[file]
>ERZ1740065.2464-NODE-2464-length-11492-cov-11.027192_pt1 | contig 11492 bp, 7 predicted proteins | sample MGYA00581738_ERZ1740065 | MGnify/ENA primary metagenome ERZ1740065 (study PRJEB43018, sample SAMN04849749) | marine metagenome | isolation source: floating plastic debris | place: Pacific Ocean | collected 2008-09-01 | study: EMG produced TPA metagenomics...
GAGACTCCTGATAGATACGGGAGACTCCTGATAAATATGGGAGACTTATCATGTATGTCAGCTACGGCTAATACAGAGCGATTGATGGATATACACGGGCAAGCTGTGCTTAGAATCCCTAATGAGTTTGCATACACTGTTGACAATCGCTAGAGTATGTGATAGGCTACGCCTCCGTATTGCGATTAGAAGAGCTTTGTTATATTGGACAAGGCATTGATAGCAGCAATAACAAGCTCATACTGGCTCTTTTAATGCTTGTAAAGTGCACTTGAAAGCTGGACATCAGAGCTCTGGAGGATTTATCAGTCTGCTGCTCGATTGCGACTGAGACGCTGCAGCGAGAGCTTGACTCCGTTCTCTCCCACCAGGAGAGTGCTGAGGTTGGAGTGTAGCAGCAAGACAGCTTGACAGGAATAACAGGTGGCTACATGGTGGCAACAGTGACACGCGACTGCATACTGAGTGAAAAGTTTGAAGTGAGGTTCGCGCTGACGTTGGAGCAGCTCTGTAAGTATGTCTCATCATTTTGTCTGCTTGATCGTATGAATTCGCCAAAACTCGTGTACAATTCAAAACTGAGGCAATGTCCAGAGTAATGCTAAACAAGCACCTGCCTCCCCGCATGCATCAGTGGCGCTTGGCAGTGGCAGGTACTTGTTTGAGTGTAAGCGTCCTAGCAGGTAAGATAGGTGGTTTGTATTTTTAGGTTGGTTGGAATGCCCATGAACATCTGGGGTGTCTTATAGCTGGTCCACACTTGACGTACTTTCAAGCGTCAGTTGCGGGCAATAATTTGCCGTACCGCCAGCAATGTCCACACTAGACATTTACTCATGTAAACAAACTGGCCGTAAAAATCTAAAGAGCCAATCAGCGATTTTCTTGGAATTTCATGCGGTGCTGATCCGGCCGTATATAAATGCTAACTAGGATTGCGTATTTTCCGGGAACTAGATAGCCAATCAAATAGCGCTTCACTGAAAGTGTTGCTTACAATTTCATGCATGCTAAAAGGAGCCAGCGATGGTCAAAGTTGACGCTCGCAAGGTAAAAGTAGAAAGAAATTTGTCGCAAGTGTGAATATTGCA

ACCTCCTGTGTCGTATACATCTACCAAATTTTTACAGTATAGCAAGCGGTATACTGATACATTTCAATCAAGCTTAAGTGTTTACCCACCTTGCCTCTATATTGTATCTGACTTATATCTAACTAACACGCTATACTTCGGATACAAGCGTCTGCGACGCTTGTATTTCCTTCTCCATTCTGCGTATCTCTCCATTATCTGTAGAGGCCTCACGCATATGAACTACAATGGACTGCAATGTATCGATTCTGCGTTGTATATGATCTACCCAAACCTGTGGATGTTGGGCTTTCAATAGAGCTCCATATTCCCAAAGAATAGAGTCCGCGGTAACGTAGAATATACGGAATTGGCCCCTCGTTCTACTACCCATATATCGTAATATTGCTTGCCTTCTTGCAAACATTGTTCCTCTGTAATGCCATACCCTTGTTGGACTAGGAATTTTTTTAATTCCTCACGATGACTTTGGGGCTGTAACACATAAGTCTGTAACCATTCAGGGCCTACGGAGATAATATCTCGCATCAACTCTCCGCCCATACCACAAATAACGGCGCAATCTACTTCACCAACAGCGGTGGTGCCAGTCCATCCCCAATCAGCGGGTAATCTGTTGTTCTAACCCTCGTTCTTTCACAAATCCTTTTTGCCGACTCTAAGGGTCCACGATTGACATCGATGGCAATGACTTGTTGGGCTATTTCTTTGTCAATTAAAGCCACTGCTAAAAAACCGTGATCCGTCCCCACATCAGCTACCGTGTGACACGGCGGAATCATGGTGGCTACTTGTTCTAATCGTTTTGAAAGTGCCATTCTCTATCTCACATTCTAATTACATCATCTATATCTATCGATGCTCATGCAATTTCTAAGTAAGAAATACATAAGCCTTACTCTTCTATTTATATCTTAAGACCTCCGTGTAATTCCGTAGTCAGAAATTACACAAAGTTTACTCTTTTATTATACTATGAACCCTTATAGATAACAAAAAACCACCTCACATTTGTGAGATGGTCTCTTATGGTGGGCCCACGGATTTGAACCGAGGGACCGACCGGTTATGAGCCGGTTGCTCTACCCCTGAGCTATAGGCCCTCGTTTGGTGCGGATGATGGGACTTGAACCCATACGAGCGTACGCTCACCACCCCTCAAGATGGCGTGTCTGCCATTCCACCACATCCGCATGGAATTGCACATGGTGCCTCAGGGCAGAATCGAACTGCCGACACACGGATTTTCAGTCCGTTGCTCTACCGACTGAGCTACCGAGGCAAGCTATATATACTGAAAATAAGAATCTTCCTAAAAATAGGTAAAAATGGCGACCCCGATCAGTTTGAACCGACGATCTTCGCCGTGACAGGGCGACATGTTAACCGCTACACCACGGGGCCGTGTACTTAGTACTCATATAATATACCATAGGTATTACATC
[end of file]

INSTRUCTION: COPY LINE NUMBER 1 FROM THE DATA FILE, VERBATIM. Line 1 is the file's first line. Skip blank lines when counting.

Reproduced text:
>ERZ1740065.2464-NODE-2464-length-11492-cov-11.027192_pt1 | contig 11492 bp, 7 predicted proteins | sample MGYA00581738_ERZ1740065 | MGnify/ENA primary metagenome ERZ1740065 (study PRJEB43018, sample SAMN04849749) | marine metagenome | isolation source: floating plastic debris | place: Pacific Ocean | collected 2008-09-01 | study: EMG produced TPA metagenomics...